Written up because I talked about wages?

UPDATED: Sep 30, 2022

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Written up because I talked about wages?

My boss told me that I would be written up if I discussed my wages with other employees and that I was to report anyone that I heard discussing their wages as well. Isn’t this illegal? What are my options if I am afraid of retaliation?

Asked on December 10, 2016 under Employment Labor Law, California


M.D., Member, California and New York Bar / FreeAdvice Contributing Attorney

Answered 6 years ago | Contributor

As a general rule, this action is perfectly permissable on your company's part. The fact is that most work relationships are "at will", which means that a business can set the conditions of employment much as it sees fit. This includes the restriction that you describe. Accordingly, you can either accept it, defy your employer but risk termination, or quit. That having been said, there are some excepetions to the above: if such action contitutes some for of legally actionable discrimination (which it does not appear to); is prohibited under the terms of an employment contract or union agreement; or is a violation of your rights under the National Labor Relations Act, which in part protects the rights of employees to engage in “concerted activities for the purpose of collective bargaining or other mutual aid or protection" (e.g. if you were trying to unionize).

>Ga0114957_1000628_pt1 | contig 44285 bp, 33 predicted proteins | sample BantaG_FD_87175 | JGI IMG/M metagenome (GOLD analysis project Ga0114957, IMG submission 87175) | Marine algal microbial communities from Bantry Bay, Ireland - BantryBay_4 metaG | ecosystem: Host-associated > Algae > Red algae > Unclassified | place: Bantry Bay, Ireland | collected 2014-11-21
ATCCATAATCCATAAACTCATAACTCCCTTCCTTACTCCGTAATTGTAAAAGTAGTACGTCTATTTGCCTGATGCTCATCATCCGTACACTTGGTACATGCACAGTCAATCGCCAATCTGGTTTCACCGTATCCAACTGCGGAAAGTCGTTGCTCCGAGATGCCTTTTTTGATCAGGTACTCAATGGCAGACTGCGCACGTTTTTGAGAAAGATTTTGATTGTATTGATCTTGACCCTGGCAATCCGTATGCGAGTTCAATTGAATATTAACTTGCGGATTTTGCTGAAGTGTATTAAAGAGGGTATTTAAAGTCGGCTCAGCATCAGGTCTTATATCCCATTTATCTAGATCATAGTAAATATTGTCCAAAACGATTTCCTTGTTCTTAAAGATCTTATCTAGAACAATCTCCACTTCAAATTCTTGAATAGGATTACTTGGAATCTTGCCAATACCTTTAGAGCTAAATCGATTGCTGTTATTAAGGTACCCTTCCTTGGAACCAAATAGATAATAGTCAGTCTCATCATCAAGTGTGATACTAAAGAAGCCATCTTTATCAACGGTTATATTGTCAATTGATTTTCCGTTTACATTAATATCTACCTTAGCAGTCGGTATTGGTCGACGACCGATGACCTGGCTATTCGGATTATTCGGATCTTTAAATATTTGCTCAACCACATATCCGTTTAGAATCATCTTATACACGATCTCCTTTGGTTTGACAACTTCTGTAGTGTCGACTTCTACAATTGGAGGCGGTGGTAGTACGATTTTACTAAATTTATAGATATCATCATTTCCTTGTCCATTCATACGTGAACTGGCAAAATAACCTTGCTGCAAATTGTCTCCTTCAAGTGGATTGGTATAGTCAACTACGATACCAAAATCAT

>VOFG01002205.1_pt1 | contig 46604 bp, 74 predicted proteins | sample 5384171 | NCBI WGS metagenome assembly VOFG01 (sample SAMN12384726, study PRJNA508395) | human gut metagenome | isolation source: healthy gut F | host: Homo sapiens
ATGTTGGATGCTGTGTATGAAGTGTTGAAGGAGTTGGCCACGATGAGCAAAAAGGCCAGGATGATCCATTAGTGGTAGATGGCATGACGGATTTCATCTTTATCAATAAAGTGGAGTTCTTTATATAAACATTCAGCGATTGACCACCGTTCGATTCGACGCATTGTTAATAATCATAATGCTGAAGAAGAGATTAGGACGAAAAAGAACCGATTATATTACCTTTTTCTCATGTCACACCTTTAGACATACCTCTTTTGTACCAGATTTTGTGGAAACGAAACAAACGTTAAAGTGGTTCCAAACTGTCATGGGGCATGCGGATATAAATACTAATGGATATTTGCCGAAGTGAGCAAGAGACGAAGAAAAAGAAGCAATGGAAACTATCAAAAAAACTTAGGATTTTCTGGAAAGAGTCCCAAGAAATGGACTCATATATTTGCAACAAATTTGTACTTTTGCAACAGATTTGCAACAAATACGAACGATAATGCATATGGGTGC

IMPORTANT NOTICE: The Answer(s) provided above are for general information only. The attorney providing the answer was not serving as the attorney for the person submitting the question or in any attorney-client relationship with such person. Laws may vary from state to state, and sometimes change. Tiny variations in the facts, or a fact not set forth in a question, often can change a legal outcome or an attorney's conclusion. Although AttorneyPages.com has verified the attorney was admitted to practice law in at least one jurisdiction, he or she may not be authorized to practice law in the jurisdiction referred to in the question, nor is he or she necessarily experienced in the area of the law involved. Unlike the information in the Answer(s) above, upon which you should NOT rely, for personal advice you can rely upon we suggest you retain an attorney to represent you.

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